Tuesday, 6 January 2015

Black Holes..

Labour had three good campaigns yesterday - but the combined effect was rather less impressive. 

Ed Miliband kicked off the day with a speech comparing the Hogarthian Britain of David Cameron with Labour's sunlit uplands. Ed Balls and co were out and about rebutting Conservative claims that a Labour government would open up a £20.7 billion "black hole" in the public finances. That the Guardian's splash is "Labour signals squeeze on pay" and the words "black hole" are nowhere to be seen in today's papers is a win for the Opposition's rebuttal team. (And also a defeat for Prince Andrew.)  

The problem, though, as George Eaton notes, is it leaves Labour making the following case: "We didn't like the cuts, we attacked the cuts, but we're going to have to keep them." It's uninspiring fodder for the activists who must rack up close to 4 million conversations between now and May in order to get Ed Miliband into Downing Street.

But the contradiction between the Eds has been largely overshadowed by Mr Miliband's Scottish counterpart. Jim Murphy's announcement of a 1000 extra nurses in Scotland that has taken the headlines on both sides of the border. "Labour tax on 'wealthy English' to fund Scots nurses" is our splash. "Mansion tax to fund nursing in Scotland" is the Times' take, and "Murphy makes 1,000 extra nurses pledge" is the Scotsman's. It feeds into the impression many people in England have that "Labour dislikes them", in Maurice Glasman's phrase, and it's taken the attention off the Eds. 

It all comes back to the black hole that should really worry Labour: the big empty void where their grid should be. 


The PM's renegotiation will suffer a blow today when the European Commission reports that his central demand on migration is incompatible with the founding principle of free movement of people, Nick Watt reports in the Guardian. It may make for a subdued atmosphere during Angela Merkel's talks with David Cameron in Downing Street on Wednesday. 


More good news for the Government's export drive and flourishing higher education sector. 600,000 foreign students will study in the UK by the 2020s, Theresa May has announced


In a major security breach, an illegal immigrant has been found working in the House of Commons catering staff, Laura Pitel reveals in the Times. Although  casual workers are theoretically required to be escorted at all times on the parliamentary estate, it is claimed that she was able to roam freely by using a pass owned by a permanent staff member. The revelation is "deeply disappointing" sighs self-effacing MP Keith Vaz. 


Conservative frontbenchers have been told to dodge questions about cuts to the education budget, a photographed briefing note from yesterday's attack on Labour's profligacy has revealed. Ben Riley-Smith has the story.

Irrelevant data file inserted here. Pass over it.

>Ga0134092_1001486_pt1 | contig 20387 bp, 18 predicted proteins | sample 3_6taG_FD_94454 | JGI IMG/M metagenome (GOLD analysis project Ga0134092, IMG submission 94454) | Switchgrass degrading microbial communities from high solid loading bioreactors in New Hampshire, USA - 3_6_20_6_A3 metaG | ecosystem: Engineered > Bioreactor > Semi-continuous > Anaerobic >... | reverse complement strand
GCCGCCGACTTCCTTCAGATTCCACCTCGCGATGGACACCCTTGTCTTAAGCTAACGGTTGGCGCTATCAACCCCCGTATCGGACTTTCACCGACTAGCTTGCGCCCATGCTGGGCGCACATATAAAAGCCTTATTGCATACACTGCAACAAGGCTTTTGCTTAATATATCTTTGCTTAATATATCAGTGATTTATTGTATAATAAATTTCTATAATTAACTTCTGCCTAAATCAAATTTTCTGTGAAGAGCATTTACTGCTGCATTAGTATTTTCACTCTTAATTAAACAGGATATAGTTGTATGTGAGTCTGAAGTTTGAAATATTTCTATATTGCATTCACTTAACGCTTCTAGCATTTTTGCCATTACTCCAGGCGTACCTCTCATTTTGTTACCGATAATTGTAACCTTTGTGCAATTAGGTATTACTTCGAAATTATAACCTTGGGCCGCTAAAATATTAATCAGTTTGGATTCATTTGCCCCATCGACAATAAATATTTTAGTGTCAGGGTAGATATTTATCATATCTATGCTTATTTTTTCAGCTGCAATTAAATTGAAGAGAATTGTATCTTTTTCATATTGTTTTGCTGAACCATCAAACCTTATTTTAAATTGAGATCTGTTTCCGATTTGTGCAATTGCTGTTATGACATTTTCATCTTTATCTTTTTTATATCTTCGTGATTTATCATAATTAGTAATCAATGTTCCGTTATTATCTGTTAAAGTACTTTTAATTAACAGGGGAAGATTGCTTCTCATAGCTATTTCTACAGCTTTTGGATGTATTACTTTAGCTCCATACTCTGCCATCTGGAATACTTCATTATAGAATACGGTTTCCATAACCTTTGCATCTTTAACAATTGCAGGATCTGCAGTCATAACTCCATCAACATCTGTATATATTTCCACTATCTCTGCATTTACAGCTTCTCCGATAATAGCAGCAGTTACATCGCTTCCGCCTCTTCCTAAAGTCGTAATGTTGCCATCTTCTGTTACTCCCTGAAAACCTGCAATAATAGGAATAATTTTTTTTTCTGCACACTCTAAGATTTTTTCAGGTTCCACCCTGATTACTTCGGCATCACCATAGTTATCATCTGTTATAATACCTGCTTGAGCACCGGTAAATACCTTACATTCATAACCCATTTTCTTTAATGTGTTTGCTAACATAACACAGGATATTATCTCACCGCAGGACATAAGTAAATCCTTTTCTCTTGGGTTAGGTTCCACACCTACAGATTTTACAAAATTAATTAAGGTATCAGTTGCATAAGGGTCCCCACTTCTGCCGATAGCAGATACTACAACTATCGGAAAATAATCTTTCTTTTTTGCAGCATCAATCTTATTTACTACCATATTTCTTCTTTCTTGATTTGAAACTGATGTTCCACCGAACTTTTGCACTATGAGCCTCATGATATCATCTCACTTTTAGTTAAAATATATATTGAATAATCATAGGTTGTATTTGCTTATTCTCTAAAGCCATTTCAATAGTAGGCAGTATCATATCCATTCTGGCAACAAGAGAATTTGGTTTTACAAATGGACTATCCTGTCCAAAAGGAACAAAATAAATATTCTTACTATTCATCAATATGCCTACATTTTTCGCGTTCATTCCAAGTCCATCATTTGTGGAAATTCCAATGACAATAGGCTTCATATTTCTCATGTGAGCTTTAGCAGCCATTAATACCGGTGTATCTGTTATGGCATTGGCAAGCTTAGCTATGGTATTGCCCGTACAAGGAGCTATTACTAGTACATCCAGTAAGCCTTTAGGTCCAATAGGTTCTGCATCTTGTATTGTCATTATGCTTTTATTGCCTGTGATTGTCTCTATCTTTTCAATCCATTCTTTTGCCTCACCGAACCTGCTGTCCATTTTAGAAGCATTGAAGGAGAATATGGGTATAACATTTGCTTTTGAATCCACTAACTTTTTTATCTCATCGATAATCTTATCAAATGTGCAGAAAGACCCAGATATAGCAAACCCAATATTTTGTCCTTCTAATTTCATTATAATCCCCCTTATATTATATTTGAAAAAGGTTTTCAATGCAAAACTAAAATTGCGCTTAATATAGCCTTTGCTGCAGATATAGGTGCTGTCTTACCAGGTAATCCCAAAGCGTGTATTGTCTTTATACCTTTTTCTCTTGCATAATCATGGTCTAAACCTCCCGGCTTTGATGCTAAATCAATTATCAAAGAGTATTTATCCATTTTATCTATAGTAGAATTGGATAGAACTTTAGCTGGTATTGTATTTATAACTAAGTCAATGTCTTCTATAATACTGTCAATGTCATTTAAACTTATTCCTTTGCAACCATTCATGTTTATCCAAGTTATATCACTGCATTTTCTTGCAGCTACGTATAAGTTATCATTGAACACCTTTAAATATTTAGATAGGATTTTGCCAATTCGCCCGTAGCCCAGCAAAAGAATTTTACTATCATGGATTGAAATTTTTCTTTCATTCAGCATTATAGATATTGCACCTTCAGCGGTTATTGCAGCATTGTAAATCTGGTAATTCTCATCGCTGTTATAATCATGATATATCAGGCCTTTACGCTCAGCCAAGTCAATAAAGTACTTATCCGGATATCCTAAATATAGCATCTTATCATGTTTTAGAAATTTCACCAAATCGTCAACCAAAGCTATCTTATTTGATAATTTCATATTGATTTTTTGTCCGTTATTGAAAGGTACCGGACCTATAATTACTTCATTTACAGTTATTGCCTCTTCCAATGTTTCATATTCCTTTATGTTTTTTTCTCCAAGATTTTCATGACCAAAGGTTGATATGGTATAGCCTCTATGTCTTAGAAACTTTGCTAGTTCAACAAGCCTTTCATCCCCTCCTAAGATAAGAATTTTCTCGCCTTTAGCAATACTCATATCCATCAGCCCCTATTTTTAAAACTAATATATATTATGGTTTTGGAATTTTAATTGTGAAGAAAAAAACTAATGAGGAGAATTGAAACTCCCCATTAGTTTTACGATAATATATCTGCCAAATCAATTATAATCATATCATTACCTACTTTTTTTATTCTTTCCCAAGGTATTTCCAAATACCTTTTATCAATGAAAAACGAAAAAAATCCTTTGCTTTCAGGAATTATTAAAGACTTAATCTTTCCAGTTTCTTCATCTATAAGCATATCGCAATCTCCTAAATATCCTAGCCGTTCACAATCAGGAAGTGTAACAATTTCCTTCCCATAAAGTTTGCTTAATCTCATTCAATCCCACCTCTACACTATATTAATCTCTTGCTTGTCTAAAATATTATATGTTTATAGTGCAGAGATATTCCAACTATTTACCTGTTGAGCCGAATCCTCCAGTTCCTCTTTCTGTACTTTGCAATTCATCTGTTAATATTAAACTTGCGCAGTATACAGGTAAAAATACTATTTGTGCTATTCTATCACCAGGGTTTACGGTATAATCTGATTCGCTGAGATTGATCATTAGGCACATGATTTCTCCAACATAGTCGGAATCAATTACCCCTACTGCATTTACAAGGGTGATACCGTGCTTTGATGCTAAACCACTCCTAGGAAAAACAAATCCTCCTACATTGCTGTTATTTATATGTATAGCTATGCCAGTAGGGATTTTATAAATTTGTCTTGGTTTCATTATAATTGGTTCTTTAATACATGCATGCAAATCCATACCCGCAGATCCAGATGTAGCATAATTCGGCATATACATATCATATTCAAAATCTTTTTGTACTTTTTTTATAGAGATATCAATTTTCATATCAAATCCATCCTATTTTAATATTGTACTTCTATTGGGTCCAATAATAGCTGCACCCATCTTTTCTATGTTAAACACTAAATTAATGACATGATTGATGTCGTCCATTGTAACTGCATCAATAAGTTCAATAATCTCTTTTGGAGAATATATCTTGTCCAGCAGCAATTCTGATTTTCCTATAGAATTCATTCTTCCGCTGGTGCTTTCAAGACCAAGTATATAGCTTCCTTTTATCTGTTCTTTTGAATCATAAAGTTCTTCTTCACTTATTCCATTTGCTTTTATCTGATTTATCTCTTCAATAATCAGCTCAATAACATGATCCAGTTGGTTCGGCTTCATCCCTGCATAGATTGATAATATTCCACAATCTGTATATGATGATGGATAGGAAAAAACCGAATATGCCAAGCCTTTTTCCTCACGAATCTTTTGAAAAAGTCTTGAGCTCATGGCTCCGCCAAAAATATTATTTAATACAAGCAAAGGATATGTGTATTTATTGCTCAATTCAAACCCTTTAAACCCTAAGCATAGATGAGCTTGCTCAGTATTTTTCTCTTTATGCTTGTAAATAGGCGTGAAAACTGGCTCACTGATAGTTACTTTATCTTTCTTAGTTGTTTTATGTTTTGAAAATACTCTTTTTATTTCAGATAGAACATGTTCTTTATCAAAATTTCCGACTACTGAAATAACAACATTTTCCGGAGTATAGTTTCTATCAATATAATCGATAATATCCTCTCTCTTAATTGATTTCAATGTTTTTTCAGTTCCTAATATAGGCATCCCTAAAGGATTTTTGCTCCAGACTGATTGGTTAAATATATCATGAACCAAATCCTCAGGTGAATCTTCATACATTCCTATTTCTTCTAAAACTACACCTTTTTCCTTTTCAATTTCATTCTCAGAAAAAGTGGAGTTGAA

David Miliband misses Britain, the former Foreign Secretary tells Vogue, but admires straight-talking New Yorkers. "You know how people in London say: 'Oh, you must come for dinner' and don't always mean it? Well, there's a sincerity in New York which I'm struck by." Kunal Dutta has the story in the Indy.


Ed Balls has hit back at Russell Brand after the comedian turned Zaphod Beeblebrox impersonator branded the Shadow Chancellor a "clicky-wristed...snidey c***". Mr Brand is just "a pound shop Ben Elton", Mr Balls responded, and "Jo Brand is a rather better political commentator". (Ms Brand was one of the loyal few celebrities to endorse Labour in 2010, along with Sir Alex Ferguson and Ross Kemp.) 

You can get in touch with me by pressing "reply" or on Twitter. Our cartoon is the work of Christian Adams - a gallery of his work is available here. 


Populus:Conservatives 34% Labour 36% Liberal Democrat 9% Ukip 12% Green 5%

YouGov:  Conservatives 31% Labour 34% Liberal Democrat 7% Ukip 14% Green 8%


@campaigner: I for one cannot wait for 122 more days of people pointing out that the ROAD IS IN GERMANY. #GE2015


From the Telegraph 

Philip Johnston - Fixed-term parliaments are fine; they just need to be shorter

Bonnie Greer - I'm sorry, Mr Cameron, but 'bro' left the hood long ago

From elsewhere

Rachel Sylvester - Voters want more than the two nasty parties (Times)

Janan Ganesh - We are all impoverished by the politics of negativity (FT)


0930: Bank of England releases its credit conditions survey for the fourth quarter of 2014.



Deputy Prime Minister's Questions. 

Attorney General Questions. 

A ten minute rule motion: Internet Communications (Regulation). 

Counter-Terrorism and Security Bill - report stage. 

A short debate on the mobile phone signal in Fownhope.

Westminster Hall:

0930: Effect of the CfD allocation process on offshore wind developments. 

1100: Government policy on treatment and management of late stage hepatitis C. 

1430: Economic growth and coastal towns. 

1600: Phone and broadband coverage in Herefordshire. 

1630: Carbon price support and incentives to land reclamation.

LORDS: 1430


Social Action, Responsibility and Heroism Bill - third reading.

National Insurance Contributions Bill - report stage. A debate on reducing the number of peers attending the House of Lords each day.